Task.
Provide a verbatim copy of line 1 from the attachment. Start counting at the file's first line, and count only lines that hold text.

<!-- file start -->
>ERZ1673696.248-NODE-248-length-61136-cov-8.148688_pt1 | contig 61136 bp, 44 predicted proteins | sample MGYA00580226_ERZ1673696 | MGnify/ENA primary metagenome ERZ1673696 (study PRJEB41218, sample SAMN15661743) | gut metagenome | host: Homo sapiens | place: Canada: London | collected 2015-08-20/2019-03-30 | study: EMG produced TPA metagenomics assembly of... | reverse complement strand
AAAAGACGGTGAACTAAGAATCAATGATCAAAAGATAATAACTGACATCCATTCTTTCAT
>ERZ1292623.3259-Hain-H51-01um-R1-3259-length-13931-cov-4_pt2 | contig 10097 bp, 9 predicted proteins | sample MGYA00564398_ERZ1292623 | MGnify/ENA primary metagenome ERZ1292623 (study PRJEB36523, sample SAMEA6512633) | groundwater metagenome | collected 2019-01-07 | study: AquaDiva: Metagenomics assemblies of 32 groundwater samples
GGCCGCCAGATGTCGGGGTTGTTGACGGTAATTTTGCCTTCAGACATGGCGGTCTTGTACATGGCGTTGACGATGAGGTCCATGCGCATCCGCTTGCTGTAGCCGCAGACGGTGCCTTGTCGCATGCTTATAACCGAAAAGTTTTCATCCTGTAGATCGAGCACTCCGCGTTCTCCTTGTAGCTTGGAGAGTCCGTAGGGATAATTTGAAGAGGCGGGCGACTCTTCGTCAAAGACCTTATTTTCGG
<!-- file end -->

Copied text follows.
>ERZ1673696.248-NODE-248-length-61136-cov-8.148688_pt1 | contig 61136 bp, 44 predicted proteins | sample MGYA00580226_ERZ1673696 | MGnify/ENA primary metagenome ERZ1673696 (study PRJEB41218, sample SAMN15661743) | gut metagenome | host: Homo sapiens | place: Canada: London | collected 2015-08-20/2019-03-30 | study: EMG produced TPA metagenomics assembly of... | reverse complement strand